Q&A- Dr. Jason's study & pet-sitting semester abroad
Now that he's back settled into practice, we thought we would ask Dr. Jason to reflect on his five month sabbatical trip.
You took care of five fur families while you were traveling, in several different countries. What was your favourite pet to housesit?
Although Tom the Italian cat will always be dear to us, Sibi, the huge 12 month old male Irish Wolfhound we babysat in France was our fav. His sweet nature, huge presence and attentiveness reminded me of Tully, our beloved late wolfhound and Ragna, our current, (relatively little) wolfhound girl. We love the relaxed, loving, devoted nature of the breed and Sibi just filled up our hearts. Walks in the vineyard with him will be a cherished memory. Funny enough, we’ve found good friends in both Tom and Sibi’s families, and hope to see both again.
What was the highlight of your time traveling?
Honestly, the highlight of the trip for me was the uninterrupted time I was able to spend with my family. Although I love my work, the day to day stress can be hard sometimes. It was nice to have an extended period without having this stress pop into my mindset, and to focus on my wife and kids in a way I don’t get to at home. Especially with the girls going into their last year of school, it felt like we invested time in them at exactly the right time, and made memories to cherish. It was also nice to spend time in other people’s homes, experiencing different architecture and each family and culture’s deeply embedded way of living.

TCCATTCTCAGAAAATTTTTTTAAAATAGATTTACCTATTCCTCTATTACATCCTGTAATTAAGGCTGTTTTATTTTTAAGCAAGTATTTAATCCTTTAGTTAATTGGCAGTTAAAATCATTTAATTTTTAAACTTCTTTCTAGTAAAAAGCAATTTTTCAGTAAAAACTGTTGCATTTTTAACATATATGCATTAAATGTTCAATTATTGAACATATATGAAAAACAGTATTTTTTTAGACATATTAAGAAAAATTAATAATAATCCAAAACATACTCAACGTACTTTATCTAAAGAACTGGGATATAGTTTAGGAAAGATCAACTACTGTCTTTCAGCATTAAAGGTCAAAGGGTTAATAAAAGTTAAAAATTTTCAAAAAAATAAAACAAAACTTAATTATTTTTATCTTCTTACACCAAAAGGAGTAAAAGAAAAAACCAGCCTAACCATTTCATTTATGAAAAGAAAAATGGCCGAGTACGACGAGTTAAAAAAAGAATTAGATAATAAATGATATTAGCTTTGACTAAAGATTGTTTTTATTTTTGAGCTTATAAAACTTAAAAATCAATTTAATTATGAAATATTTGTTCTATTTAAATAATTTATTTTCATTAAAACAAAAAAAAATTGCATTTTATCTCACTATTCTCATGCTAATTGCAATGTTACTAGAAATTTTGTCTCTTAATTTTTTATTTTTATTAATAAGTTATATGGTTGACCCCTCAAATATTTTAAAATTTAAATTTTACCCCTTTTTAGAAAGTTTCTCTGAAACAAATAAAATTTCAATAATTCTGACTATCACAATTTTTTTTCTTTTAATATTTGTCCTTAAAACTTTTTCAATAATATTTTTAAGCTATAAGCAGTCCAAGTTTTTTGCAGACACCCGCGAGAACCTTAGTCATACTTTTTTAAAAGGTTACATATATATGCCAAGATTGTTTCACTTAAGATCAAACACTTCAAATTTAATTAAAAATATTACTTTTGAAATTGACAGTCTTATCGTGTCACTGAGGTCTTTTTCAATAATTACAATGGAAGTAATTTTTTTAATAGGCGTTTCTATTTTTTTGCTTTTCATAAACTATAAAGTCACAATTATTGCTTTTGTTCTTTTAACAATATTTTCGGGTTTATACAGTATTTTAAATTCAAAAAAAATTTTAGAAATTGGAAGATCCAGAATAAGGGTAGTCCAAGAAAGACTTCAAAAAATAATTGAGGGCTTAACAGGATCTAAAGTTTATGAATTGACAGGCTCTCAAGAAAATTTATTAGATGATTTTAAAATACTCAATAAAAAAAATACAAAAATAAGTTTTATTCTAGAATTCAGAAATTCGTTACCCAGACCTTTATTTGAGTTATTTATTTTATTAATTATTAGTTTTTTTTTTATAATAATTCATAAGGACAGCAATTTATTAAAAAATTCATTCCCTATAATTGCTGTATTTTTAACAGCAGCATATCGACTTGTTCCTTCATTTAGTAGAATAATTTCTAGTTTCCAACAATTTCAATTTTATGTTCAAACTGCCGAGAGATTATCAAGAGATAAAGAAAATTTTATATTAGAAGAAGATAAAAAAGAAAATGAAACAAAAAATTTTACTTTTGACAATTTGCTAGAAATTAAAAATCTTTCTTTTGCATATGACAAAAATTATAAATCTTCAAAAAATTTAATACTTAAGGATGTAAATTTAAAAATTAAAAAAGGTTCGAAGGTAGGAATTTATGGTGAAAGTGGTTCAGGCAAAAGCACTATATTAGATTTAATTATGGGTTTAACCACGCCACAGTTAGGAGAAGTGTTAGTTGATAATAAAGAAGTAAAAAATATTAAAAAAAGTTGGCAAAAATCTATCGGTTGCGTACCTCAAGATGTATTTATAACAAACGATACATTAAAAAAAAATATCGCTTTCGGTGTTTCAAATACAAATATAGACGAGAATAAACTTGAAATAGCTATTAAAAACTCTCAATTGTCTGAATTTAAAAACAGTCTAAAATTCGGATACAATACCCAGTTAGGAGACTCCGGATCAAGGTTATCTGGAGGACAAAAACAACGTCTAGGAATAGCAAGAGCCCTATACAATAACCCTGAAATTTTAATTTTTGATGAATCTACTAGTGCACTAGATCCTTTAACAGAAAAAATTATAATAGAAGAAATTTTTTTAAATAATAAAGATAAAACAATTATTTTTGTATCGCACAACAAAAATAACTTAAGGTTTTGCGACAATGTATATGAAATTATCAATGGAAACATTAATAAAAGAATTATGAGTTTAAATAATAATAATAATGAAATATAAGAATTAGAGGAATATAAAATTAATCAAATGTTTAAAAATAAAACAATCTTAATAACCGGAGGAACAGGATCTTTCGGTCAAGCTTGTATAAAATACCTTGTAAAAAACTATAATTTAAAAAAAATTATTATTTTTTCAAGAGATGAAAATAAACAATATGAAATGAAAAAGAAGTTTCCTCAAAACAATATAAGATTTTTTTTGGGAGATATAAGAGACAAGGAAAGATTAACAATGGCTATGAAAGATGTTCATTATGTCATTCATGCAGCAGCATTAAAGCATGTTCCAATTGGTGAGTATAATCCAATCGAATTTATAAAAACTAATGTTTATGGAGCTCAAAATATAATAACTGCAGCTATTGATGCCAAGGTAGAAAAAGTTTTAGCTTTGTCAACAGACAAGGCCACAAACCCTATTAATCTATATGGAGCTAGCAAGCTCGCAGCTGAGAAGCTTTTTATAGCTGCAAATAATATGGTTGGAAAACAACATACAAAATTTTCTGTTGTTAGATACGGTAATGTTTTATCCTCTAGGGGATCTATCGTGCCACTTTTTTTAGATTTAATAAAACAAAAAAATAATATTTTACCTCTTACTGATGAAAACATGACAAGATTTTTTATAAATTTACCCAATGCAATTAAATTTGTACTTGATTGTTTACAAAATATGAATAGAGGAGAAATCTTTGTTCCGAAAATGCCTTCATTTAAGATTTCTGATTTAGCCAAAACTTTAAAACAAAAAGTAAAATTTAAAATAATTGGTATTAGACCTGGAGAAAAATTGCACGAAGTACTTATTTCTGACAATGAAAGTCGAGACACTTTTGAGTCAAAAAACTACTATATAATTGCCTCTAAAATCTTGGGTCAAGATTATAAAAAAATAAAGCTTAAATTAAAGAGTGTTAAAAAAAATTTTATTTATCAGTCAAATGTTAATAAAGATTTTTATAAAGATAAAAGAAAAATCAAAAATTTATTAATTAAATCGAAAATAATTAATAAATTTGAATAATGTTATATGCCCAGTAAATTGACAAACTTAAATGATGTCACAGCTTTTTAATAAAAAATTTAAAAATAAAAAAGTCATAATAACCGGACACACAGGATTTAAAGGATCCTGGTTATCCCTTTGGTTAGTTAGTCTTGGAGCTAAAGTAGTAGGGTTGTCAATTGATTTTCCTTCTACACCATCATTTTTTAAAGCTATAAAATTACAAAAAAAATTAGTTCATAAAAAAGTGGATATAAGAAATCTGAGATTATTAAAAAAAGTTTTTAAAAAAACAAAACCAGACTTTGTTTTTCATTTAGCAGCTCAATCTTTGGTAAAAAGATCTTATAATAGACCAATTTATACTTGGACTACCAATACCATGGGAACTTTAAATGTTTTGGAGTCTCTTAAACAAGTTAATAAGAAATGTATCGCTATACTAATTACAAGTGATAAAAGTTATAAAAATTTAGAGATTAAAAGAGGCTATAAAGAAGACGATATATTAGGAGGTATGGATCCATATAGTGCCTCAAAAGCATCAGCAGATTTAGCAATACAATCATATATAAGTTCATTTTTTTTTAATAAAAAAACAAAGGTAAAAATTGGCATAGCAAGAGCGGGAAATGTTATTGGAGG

Which country was the most pet-friendly?
I would say France was the most pet-friendly, but in general most European countries are more welcoming to dogs than Canada. Most allow pets to visit restaurants, and are welcome in shops. That said, there are very different cultural expectations for pets. Dogs don’t meet each other in the street or interact en route, they are expected to stick with their families, waiting under tables for their people to finish lunch. The cities with the most dogs were Colmar, in Alsace, France, and Split, Croatia, for the same reason: both are incredibly accommodating to tourists with fr kids - you might want to consider these two cities for your next doggy vacation! A lot of people have cats in their home from the Balkans to the UK, but in Morocco we saw cats everywhere - in businesses, malls, restaurants - they were really everywhere.
What would you recommend to other professionals thinking about traveling the world?
You have to have a good team that can take over and run things without you. Major issues needing your attention in another time zone, or traveling home early because your business was falling apart is not ideal. I would like to thank all my amazing staff and colleagues for handling our family business seamlessly and enabling our family’s bucket list goal to become a reality. In particular, Hannah, who opened the clinic with us 9 years ago, was a total rockstar and I’m extremely grateful to her for her leadership.
What was the most interesting thing you learned, studying en route?
I always find the Chi Institute courses fascinating, and I studied traditional Chinese herbal medicine, part-time for several months while we were traveling. I really enjoyed doing the herbal gastro-intestinal module as there was a lot of new content; whereas the dermatology was review. I was using many of the herbs already. A general takeaway I have learned from these advanced studies is that many patients have multiple problems and multiple patterns of disease. I now have the tools to combine multiple Chinese herbal formulas with different modes of action, and have been putting this principle into practice now that I’m back at work with my patients.